Chennai, May 14: The Comptroller and Auditor General of India has rapped the previous DMK government for “irregularities” in the installation of a 133-foot-high statue of Tamil poet-saint Thiruvalluvar unveiled in January 2001, reports our special correspondent.
The CAG report for the year ending on March 31, 2002, placed in the Tamil Nadu Assembly on Saturday, pulled up the then Karunanidhi government for “not insisting on detailed accounts” for the advances of about Rs 6 crore directly released to the sthapati (chief sculptor).
The report also slammed the DMK government for not retrieving capital equipment worth about Rs 63.40 lakh procured for the project.
The statue, which stands on a rock off the Kanyakumari seashore, was scheduled to be completed by July 1994. It was finally completed in April 2001, just a month before the previous DMK government was voted out of office and 10 years after it was conceived. In between it saw two regime changes and a sacked government, showing how even a statue of a man who immortalised Tamil literature depended on the vagaries of politics.
The CAG report said that based on the initial estimate of about Rs 3.60 crore, quoted by the sthapati, funds were released in instalments through the Tamil Nadu State Construction Corporation, which was nominated as the monitoring agency.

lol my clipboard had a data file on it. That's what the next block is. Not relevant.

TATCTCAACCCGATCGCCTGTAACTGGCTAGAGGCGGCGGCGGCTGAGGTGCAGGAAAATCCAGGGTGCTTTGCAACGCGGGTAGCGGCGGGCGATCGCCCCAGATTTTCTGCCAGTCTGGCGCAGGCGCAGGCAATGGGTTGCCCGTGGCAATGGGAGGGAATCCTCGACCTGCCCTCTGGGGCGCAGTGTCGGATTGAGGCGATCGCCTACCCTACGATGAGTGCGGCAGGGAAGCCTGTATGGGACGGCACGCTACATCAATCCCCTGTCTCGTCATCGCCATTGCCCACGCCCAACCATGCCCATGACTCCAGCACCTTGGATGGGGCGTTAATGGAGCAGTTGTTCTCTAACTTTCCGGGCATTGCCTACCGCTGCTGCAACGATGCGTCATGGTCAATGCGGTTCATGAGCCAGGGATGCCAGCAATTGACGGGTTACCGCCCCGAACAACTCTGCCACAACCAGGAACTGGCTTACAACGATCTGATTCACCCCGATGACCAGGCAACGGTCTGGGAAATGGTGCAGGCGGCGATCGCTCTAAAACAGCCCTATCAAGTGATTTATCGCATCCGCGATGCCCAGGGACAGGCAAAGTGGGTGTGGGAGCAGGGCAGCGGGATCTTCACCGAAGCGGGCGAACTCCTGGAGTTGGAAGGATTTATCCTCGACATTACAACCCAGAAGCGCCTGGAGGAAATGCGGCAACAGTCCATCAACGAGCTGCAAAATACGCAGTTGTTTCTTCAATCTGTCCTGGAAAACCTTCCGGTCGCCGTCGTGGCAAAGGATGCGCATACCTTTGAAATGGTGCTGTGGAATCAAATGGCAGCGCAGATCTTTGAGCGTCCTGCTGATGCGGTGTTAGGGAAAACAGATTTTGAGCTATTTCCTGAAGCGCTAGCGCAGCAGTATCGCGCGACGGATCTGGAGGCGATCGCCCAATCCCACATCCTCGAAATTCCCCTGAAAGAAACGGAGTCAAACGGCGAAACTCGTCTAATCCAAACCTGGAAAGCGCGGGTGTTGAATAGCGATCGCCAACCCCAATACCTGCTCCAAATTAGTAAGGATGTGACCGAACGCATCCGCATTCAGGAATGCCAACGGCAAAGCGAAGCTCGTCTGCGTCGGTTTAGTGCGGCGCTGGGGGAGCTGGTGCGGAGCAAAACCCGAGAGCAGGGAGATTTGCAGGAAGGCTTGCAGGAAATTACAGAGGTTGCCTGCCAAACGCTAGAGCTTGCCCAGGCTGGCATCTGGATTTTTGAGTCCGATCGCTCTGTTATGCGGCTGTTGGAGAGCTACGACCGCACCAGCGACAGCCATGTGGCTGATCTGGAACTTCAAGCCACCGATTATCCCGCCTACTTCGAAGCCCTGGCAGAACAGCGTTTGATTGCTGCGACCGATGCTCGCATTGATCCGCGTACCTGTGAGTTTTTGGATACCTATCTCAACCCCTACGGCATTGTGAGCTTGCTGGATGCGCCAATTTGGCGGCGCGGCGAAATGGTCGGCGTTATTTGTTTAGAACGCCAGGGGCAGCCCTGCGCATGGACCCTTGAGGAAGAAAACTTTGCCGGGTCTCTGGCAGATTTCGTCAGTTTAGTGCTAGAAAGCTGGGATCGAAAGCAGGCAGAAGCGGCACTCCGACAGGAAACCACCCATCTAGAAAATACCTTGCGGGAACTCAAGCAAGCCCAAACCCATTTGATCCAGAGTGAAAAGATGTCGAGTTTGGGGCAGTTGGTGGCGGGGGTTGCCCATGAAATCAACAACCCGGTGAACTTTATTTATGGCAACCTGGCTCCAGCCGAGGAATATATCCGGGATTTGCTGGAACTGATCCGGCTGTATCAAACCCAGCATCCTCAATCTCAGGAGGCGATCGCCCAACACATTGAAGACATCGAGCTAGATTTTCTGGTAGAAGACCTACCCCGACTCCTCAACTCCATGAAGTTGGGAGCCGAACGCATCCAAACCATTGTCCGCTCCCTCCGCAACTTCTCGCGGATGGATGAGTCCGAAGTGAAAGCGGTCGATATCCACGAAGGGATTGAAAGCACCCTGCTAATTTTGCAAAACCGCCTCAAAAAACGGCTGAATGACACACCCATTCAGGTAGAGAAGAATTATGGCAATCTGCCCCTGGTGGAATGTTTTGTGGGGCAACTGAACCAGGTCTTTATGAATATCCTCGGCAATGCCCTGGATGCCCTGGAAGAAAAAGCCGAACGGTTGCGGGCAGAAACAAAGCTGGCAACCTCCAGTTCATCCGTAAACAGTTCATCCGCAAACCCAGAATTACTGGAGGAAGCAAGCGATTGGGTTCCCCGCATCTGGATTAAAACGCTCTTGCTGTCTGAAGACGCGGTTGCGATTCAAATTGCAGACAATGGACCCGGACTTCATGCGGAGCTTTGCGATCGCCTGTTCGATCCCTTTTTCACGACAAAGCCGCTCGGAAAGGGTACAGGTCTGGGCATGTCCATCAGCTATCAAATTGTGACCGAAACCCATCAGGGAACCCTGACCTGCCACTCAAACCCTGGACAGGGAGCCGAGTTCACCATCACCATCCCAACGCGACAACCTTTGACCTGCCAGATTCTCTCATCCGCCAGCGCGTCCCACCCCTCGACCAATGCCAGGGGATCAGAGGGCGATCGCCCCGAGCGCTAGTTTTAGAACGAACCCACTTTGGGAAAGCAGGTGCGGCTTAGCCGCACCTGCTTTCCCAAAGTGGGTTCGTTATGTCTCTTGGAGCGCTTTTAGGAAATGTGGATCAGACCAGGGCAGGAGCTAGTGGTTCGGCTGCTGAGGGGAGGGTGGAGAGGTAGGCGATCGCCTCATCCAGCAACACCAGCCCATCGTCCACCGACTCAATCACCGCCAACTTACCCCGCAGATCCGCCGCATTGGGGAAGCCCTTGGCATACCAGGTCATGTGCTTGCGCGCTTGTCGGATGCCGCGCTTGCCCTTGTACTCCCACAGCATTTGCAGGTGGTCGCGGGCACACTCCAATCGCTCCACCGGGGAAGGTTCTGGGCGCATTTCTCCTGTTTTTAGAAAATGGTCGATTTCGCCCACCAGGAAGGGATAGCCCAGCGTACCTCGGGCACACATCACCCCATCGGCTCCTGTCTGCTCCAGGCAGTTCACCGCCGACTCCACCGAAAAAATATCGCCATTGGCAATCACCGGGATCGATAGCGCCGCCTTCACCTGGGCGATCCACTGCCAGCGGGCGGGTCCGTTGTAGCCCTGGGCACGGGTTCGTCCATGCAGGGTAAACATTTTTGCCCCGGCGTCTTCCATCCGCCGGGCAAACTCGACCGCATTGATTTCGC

Work on the statue had commenced in January 1991 — incidentally, the month when the then Karunanidhi government was dismissed under Article 356 by the then Chandra Shekhar government at the Centre.
In February 1991, the sthapati and the construction corporation signed an MoU for executing the project. Two other agreements were also entered into subsequently, including one between the government and the construction corporation that detailed the modalities for establishing the monument, the CAG report said.
The work was, however, stopped in March 1995, “reportedly due to non-availability of funds”. It was resumed in September 1997, after the DMK came back to power in 1996.
The report said that in February 1997, the sthapati had revised the project cost to Rs 6.14 crore largely on the ground that the skilled labourers needed for stone carving were demanding higher wages in the open market for works like temple construction.
The revised estimate contained a “minimum inbuilt excess of Rs 125.90 lakh”, the report said, adding that the government had approved it “without independent verification of the reasonableness of the rates quoted”.
The revised estimate included Rs 63.40 lakh, the amount for procuring capital assets like forklift, crane, chain pulleys, vehicles and a jeep. But after the work’s completion “the capital assets were not handed over to the government,” the report said.
The CAG report blamed the sthapati for having failed to render a detailed account of the total money given to him and the then government, which “did not insist” on such detailed accounts.
The government “failed to obtain vouchers” in support of the claims made by the sthapati, the CAG report concluded.